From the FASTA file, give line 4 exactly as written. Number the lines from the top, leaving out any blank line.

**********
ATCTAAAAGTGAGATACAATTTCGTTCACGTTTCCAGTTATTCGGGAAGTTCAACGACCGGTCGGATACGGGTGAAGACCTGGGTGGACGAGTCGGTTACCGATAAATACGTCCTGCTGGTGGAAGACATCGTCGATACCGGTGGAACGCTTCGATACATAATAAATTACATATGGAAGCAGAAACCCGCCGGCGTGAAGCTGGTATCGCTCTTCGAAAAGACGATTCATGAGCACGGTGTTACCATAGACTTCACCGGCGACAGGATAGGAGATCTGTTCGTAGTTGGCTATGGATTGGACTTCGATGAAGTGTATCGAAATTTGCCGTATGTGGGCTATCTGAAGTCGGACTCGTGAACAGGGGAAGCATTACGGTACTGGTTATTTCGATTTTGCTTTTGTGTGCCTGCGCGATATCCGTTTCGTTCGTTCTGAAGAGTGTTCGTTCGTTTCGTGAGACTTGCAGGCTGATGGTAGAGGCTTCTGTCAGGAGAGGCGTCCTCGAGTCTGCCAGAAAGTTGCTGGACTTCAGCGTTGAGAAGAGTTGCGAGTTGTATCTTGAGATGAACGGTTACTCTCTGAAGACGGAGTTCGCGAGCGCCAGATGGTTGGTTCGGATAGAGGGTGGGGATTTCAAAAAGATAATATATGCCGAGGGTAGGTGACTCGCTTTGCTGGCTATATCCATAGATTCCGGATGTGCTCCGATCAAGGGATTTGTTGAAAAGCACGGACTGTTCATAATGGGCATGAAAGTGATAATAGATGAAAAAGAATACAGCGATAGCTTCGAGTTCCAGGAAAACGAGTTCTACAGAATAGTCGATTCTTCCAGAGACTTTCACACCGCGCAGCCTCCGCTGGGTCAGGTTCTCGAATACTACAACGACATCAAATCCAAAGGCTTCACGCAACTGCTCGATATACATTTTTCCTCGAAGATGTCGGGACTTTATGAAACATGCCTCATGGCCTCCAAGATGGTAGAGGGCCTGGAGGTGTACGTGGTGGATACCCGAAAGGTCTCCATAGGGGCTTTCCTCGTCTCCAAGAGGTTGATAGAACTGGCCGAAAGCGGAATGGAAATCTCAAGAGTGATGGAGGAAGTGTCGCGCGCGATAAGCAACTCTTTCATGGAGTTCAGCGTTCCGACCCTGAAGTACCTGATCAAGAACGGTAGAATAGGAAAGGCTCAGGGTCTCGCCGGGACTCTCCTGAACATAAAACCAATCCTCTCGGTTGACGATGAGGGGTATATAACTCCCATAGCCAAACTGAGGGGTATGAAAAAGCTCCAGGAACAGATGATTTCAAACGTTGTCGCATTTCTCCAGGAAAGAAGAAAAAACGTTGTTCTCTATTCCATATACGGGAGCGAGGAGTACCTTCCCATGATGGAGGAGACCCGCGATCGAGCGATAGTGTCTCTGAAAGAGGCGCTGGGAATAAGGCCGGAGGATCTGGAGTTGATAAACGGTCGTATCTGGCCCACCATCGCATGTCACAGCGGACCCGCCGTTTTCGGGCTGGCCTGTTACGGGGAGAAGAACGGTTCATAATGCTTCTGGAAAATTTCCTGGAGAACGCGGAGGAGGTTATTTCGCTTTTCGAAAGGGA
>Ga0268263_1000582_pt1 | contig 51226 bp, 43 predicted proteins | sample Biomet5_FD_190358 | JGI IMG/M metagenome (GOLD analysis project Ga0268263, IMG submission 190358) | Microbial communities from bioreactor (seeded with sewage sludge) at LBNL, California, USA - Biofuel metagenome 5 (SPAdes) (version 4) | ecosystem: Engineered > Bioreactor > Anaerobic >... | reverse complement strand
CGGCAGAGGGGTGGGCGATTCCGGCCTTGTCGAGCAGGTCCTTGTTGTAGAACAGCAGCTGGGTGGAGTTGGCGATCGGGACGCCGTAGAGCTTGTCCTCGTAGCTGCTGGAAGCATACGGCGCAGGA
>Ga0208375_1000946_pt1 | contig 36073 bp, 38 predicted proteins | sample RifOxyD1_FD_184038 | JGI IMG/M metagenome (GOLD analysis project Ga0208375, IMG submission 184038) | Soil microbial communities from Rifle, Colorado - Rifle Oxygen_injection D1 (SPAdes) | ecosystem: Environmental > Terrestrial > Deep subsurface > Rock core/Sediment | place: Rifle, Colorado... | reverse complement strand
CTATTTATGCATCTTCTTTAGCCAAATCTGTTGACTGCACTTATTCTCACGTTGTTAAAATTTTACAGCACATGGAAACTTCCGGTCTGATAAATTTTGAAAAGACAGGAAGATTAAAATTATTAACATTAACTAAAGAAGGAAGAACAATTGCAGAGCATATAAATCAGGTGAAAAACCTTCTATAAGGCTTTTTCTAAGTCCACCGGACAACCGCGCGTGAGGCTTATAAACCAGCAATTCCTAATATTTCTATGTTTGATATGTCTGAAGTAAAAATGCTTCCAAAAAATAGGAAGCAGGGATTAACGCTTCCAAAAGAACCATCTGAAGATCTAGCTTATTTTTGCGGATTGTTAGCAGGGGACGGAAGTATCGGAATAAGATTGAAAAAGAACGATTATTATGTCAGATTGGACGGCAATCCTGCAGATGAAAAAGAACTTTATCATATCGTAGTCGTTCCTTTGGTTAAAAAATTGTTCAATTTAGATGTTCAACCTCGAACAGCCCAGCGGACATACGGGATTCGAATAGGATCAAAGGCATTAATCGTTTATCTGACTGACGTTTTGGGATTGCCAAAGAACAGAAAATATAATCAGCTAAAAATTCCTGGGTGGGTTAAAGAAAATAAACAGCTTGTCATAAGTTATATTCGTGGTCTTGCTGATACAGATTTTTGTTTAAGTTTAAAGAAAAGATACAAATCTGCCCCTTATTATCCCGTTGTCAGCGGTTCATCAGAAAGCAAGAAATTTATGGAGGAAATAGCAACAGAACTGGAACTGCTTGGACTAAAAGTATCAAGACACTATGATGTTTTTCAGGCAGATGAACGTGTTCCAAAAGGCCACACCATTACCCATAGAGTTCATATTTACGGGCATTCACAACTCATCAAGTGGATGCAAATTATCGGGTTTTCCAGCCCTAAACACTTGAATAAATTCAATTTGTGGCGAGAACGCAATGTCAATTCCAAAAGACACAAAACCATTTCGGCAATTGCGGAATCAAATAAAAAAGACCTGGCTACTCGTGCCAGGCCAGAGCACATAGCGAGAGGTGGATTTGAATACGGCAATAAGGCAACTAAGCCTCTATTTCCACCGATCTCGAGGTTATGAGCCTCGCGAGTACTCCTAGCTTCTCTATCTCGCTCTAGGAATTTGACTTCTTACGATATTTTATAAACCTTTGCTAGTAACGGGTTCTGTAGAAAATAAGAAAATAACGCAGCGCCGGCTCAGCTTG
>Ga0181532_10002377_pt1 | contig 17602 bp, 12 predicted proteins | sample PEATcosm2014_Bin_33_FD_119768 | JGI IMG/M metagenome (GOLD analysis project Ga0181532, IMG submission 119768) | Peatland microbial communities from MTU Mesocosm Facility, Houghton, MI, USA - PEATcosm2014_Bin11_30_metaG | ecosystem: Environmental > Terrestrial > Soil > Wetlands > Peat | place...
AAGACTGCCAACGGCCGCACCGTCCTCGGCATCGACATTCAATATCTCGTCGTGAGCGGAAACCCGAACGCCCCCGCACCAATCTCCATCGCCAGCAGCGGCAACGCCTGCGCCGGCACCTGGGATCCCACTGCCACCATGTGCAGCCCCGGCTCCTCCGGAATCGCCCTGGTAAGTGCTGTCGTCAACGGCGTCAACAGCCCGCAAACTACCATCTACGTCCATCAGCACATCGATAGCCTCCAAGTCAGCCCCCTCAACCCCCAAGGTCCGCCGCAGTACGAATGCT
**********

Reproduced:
>Ga0208375_1000946_pt1 | contig 36073 bp, 38 predicted proteins | sample RifOxyD1_FD_184038 | JGI IMG/M metagenome (GOLD analysis project Ga0208375, IMG submission 184038) | Soil microbial communities from Rifle, Colorado - Rifle Oxygen_injection D1 (SPAdes) | ecosystem: Environmental > Terrestrial > Deep subsurface > Rock core/Sediment | place: Rifle, Colorado... | reverse complement strand